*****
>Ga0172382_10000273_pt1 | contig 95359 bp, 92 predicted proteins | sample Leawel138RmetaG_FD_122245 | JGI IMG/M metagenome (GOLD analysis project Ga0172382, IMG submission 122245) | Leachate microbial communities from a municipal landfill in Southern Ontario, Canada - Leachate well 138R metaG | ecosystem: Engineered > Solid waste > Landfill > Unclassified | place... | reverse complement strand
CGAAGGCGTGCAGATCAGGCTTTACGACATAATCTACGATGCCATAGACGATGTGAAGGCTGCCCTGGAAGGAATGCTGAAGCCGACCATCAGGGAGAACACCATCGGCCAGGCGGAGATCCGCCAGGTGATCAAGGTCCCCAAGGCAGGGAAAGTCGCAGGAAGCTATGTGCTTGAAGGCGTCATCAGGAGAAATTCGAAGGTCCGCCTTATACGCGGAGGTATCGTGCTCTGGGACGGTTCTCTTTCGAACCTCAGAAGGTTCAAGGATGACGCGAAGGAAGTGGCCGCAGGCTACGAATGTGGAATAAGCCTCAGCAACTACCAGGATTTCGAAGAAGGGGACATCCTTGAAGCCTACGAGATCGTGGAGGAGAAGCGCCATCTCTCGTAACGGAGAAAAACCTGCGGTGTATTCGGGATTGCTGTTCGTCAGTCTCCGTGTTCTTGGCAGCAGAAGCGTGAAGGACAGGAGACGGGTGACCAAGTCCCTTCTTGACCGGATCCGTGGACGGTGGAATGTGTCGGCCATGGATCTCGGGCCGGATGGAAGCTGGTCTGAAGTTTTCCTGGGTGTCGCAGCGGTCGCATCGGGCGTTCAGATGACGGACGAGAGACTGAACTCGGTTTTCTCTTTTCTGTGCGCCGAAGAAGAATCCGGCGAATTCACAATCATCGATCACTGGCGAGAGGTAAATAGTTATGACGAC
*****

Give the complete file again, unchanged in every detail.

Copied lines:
>Ga0172382_10000273_pt1 | contig 95359 bp, 92 predicted proteins | sample Leawel138RmetaG_FD_122245 | JGI IMG/M metagenome (GOLD analysis project Ga0172382, IMG submission 122245) | Leachate microbial communities from a municipal landfill in Southern Ontario, Canada - Leachate well 138R metaG | ecosystem: Engineered > Solid waste > Landfill > Unclassified | place... | reverse complement strand
CGAAGGCGTGCAGATCAGGCTTTACGACATAATCTACGATGCCATAGACGATGTGAAGGCTGCCCTGGAAGGAATGCTGAAGCCGACCATCAGGGAGAACACCATCGGCCAGGCGGAGATCCGCCAGGTGATCAAGGTCCCCAAGGCAGGGAAAGTCGCAGGAAGCTATGTGCTTGAAGGCGTCATCAGGAGAAATTCGAAGGTCCGCCTTATACGCGGAGGTATCGTGCTCTGGGACGGTTCTCTTTCGAACCTCAGAAGGTTCAAGGATGACGCGAAGGAAGTGGCCGCAGGCTACGAATGTGGAATAAGCCTCAGCAACTACCAGGATTTCGAAGAAGGGGACATCCTTGAAGCCTACGAGATCGTGGAGGAGAAGCGCCATCTCTCGTAACGGAGAAAAACCTGCGGTGTATTCGGGATTGCTGTTCGTCAGTCTCCGTGTTCTTGGCAGCAGAAGCGTGAAGGACAGGAGACGGGTGACCAAGTCCCTTCTTGACCGGATCCGTGGACGGTGGAATGTGTCGGCCATGGATCTCGGGCCGGATGGAAGCTGGTCTGAAGTTTTCCTGGGTGTCGCAGCGGTCGCATCGGGCGTTCAGATGACGGACGAGAGACTGAACTCGGTTTTCTCTTTTCTGTGCGCCGAAGAAGAATCCGGCGAATTCACAATCATCGATCACTGGCGAGAGGTAAATAGTTATGACGAC